Spent my time in Chi Phat talking to the kids at my homestay (their picture is also on that CD...grr), sweating and dreaming of ice storms.


Our homestay:

Favorite quote from homestay conversations?

(Homestay girl, me and her two friends are talking. One leaves.)
Homestay girl: We don't like her.
Me: Why not?
HG: She is always late for school. She likes to sleep in.
Friend: Yes, she is lazy. Sometimes she sleeps until nine!
Me: Oh...that's...pretty...late....

Then south to Sihanoukville. Met a couple from Minneapolis who just started a bar there. Listened to The Current. Felt homesick for The Wedge and cheese. Snookville is dirty; feels like all the bad of Thailand wrapped into one.

One night there then onto Koh Rong. White sand, blue water. So Beautiful. Got drunk with a couple Swedish sisters and a South African (Afrikaner). Played card games. Drank too many buckets. Played "Fuck the Bus," Sweden's version of the popular game. Went swimming at 1 a.m. in the warm warm waters. Played with the glowing phosphorescence like we were in that scene from The Beach.

Going for a swim!
Then it pooped.


Went to Koh Thmei. Nothing there but eight bungalows and a restaurant. Nice but got bored. Too much beach time.


Planned to go to Kampot after Koh Thmei. It's an old, rotting French colonial town on the coast. We waited for our bus in the fishing village. No English. Van pulls up. Tiny Khmer woman in floral pajamas (the hit style here) and a orange plaid sun hat gets out. She has a gold tooth and gummy smile. Points to the van. "No, no. We are taking the bus," we say.

She rattles off something in Khmer and says, "no bus!" She points at the van again, smiling that gummy grin. I keep hearing "don't get in cars with strangers...especially ones who don't speak English." I am unsure. She is relentless. I am hot. I am defeated. "Kampot?" we ask. "Kampot!!" she says.

A friendly police officer (or just some random guy in a uniform -- you never know in Cambodia) claims the van is indeed going to Kampot. We get in. I laugh. That's all I can do at this point. I note that the windows open wide enough that I can crawl out if need be. I relax.

Every few miles, we pull over and let someone in. They always stare at us, say something in Khmer, then laugh.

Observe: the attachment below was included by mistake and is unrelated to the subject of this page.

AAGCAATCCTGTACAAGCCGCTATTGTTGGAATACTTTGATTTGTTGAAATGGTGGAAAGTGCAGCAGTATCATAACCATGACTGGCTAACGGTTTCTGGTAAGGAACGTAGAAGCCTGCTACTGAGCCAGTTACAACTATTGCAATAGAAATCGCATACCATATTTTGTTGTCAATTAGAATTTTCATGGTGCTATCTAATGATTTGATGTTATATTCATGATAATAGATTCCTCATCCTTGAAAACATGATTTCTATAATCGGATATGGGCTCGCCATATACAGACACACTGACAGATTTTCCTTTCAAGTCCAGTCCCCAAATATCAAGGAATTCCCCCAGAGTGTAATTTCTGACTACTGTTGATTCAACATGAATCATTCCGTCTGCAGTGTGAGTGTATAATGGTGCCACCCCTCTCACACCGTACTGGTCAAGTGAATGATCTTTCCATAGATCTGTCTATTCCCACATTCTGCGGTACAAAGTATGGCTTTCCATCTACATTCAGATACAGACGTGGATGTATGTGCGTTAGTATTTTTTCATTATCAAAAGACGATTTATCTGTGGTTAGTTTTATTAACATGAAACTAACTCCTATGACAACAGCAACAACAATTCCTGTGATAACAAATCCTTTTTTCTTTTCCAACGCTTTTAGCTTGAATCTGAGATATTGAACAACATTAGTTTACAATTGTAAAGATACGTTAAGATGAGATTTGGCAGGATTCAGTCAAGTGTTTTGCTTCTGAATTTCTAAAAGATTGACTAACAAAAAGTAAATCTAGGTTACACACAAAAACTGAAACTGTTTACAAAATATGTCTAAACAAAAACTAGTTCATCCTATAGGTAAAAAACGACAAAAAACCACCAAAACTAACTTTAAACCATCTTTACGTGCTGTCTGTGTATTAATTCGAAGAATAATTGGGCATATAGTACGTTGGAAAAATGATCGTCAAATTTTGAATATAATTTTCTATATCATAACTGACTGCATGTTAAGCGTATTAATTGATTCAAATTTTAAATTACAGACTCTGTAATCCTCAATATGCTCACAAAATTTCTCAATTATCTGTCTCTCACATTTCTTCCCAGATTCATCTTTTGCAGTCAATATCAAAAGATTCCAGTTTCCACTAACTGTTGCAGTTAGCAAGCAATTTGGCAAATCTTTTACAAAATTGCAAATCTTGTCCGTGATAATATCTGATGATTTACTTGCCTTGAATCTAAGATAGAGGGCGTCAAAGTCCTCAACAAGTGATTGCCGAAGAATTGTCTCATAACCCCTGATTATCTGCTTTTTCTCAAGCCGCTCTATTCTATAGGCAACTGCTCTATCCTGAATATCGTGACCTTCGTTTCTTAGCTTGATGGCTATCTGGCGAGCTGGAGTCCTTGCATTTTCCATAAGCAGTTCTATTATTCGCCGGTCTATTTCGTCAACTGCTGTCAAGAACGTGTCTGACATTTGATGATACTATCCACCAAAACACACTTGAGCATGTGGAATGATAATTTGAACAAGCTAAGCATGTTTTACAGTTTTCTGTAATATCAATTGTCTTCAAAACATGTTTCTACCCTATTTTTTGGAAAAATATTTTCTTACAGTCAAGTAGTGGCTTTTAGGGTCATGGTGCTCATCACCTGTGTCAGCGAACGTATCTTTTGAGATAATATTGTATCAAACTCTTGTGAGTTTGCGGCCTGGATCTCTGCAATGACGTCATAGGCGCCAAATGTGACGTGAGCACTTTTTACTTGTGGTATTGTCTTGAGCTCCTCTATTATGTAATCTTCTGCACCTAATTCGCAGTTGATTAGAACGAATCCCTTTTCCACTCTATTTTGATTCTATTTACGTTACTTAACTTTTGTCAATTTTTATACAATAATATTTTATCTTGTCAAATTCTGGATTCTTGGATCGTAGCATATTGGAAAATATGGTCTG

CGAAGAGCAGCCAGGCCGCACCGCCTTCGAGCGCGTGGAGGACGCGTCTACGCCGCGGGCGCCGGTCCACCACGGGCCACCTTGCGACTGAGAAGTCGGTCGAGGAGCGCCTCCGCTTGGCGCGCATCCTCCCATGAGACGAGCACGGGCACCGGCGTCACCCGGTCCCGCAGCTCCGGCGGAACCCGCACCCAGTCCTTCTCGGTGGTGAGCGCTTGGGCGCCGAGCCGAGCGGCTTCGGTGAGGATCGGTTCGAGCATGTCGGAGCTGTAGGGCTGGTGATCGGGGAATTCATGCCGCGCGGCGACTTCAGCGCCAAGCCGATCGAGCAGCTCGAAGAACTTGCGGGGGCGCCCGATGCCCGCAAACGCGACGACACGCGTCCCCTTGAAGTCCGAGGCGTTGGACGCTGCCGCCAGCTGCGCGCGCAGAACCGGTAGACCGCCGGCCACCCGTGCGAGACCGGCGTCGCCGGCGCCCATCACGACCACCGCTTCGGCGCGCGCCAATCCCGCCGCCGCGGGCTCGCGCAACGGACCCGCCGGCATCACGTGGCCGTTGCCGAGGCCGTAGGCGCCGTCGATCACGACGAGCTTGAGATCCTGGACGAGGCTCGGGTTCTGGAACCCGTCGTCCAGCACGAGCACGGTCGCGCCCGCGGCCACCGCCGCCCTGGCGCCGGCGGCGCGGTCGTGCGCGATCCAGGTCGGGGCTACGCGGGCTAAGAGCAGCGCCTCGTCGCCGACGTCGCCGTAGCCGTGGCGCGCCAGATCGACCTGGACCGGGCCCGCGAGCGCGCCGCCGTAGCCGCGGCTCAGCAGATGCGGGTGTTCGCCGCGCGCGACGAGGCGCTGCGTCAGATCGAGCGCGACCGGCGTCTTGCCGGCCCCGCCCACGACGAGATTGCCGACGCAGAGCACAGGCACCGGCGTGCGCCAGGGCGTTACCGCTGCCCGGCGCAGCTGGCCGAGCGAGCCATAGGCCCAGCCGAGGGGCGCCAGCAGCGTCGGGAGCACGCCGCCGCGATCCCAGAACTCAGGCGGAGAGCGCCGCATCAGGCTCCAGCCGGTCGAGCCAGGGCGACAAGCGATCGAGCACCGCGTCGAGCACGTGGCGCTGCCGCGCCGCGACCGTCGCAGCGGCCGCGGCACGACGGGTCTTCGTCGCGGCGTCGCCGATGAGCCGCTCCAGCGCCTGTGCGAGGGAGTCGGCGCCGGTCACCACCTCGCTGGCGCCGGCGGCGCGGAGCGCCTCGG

At 17 people, the van is still stopping for passengers. A lady in a yellow blouse and white sun hat waves us down. We pick her up and head down a dusty dirt road, away from the main highway. Lovely, I think.

The van gets stuck. It gets stuck in some loose sandy, ashy substance. The driver spins the tires. We are really stuck now. Okay, everyone out. 1,2,3..push! Still stuck. We keep pushing and digging the van in deeper and deeper. I want to display my awesome snow bank rocking skills to everyone here, but the van is a manual. Don't think I could shift fast enough. I am sad.


Finally, a man brings over a couple dried palm leaves and places them behind the back tires. All 17 passengers are pushing now. Pushing, pushing and ... the van heaves out and onto the packed road. Everyone celebrates!

There is an argument between the lady in yellow and the driver. We leave her standing in the yard. Everyone inside the van laughs. Avery and I imagine they are laughing at the lady in yellow and whatever ridiculous request she had.

In Kampot, we 125 CC Honda Waves and take them up Bokor Mountain. Beautiful views. Crazy road. No one crashes. Good thing because they have my passport as collateral. Ride out to the pepper plantations and through the countryside. It is so beautiful. Mountains, green crops, palm trees, giant white oxen. Potholes, loose gravel, homicidal traffic. We make it back a little sun burnt but unscathed.


My "I am so getting a heat rash from this" face:


I surprise Avery with a really nice room at a boutique hotel. Air conditioning! Hot water! DVDs! CLEAN SHEETS. We are in heaven. We order room service all night and watch Dances with Wolves and Taxi Driver.


Then we head out to the Cambodia and Vietnam border...

So what did I think of Cambodia? I loved it. Oh, I loved it so much. I was scared to travel in Cambodia. I had read terrible stories of scams, corruption, violence, etc. I knew that Cambodia was still unstable; a country still recovering from the toll of poverty, war, genocide. I had only wanted to stay there for a few days. We stayed for three weeks.

While Bangkok is an assault on the senses, Cambodia is an assault on one's emotions. So many days I was challenged to maintain my composure when I saw mothers and children begging on the streets, men and women with missing limbs because of landmines, the skulls of murdered Cambodians. It was very difficult at times. I was ashamed of my expensive sweat-wicking clothes that cost what some people made in a month. I was embarrassed to have ever complained about anything, ever. Because I have it so so good. Traveling in Cambodia taught me that. It taught me to be grateful for what opportunities, resources and basic human needs I have so readily available.